On ground still wet from the morning rain, seven St Dunstaners took a stroll through the South African landscape, recreated in the grounds of the British Museum in Bloomsbury. Designed as a multi-sensory experience they touched and smelt the succulent vegetation and flora of the Cape region as they walked along the winding path. The plants and flowers bought in from South Africa included African lilies (Agapanthus), Funbos heather, varieties of daisy and the South African geranium (Pelargonium) and Elephant’s foot tubors. Making a bold statement in the weak October sun the Lesotho red hot poker (Kniphofia caulescens) with its bright orange rocket-shaped flowers stood alongside the shocking pink fig marigold (Carpobrotus).
Merging the landscape with human history and culture, reproductions of rock paintings by the San, a hunter-gatherer community, were woven amongst the plants. Bending to touch the surface of the rock, Eddie O’Brien who had travelled with his fellow St Dunstaners and staff from the craft workshop in Ovingdean felt the outline of elephants carved into the stone. More than just an art form it depicts how the San used animals to bring rain to arid land. The San’s shaman would think of the rain as an animal, they would capture the imaginary animal, in their mind they would take it to the place where they wanted rain and kill it. Its blood would then become rain.
The British Museum’s African Collections Curator, Chris Spring led the journey and Percussionist and Composer Eugene Skeef played native instruments with everyone joining in. With history meeting present day culture, Vuvulezas were bought out to accompany traditional instruments. Impressed by Arthur Walton’s prowess on the Vuvuzela, Eugene gave him a dried carob pod that was used as a percussion instrument as it rattled when shaken.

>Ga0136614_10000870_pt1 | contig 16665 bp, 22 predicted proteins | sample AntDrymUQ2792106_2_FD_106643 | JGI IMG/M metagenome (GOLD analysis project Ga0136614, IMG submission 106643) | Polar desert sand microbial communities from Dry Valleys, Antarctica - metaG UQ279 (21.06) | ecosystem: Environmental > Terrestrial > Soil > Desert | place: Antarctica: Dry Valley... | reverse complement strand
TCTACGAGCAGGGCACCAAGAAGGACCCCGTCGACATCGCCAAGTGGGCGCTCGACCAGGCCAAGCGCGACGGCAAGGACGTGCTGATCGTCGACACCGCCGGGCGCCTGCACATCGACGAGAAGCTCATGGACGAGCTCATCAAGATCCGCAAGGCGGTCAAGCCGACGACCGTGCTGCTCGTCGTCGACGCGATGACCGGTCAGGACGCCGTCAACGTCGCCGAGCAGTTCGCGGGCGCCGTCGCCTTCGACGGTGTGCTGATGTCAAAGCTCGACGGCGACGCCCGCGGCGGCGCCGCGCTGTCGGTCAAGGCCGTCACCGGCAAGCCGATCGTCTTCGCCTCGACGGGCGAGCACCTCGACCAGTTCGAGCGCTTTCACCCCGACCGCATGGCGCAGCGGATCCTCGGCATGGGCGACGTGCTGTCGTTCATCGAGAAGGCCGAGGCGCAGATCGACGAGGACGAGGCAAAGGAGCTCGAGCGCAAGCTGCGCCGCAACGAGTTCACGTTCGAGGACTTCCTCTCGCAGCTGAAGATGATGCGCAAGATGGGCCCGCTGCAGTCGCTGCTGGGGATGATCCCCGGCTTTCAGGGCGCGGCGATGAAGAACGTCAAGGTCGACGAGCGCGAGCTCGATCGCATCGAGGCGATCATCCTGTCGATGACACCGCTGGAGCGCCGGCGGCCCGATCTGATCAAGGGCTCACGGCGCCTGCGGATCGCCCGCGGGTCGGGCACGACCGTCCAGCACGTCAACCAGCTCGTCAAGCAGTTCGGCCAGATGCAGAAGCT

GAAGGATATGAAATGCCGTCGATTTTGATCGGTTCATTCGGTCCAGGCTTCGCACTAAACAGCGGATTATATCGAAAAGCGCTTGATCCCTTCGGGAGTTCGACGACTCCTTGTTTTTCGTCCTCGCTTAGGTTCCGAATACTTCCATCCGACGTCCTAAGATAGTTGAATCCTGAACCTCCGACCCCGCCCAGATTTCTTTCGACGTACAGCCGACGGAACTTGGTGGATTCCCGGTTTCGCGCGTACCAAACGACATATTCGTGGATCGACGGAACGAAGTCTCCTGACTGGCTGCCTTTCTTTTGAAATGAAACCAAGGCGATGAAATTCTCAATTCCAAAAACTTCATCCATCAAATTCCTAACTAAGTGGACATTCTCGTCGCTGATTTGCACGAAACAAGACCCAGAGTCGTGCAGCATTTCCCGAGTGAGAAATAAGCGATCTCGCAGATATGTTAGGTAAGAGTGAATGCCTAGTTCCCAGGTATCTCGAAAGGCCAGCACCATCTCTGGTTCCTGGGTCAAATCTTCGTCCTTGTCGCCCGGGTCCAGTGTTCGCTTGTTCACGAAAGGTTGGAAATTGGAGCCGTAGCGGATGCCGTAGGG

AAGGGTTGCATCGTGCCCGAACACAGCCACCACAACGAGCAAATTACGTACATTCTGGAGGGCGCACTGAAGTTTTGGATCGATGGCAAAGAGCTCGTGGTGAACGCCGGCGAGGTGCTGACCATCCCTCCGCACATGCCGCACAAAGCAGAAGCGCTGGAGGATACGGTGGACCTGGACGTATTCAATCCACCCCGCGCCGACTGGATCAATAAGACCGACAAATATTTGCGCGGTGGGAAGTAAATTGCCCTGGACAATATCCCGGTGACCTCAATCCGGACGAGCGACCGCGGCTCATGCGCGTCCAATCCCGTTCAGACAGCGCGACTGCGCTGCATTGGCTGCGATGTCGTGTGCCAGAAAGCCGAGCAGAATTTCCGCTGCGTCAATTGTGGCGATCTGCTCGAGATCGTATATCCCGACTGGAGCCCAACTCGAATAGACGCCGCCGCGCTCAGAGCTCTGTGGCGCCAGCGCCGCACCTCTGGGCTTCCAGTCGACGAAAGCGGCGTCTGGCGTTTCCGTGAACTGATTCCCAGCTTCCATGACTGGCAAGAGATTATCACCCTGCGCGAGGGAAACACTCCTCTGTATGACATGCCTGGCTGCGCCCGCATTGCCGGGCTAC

Arthur Walton said: “It was a long journey to and from the British Museum but it was a great experience. I hadn’t played a Vuvuzela before and it certainly makes a loud noise. The garden inspired all of us to have a go at recreating elements of it at Ovingdean. Esther Freeman, Catherine Jones-Romain and Phil Rawson all have ideas how we can do it. We’ve worked out how to recreate the instruments and will also try some rock carvings.”
St Dunstaners who journeyed through the South Africa landscape were: Bob Michael, Peggy Saunders, John Nunney, Eddie O’Brien, Arthur Walton, Brian Taylor and John Watts. They were accompanied by Art & Craft Workshop Manager, Esther Freeman and craft instructors Catherine Jones-Romain and Phil Rawlson
written by Catherine Goodier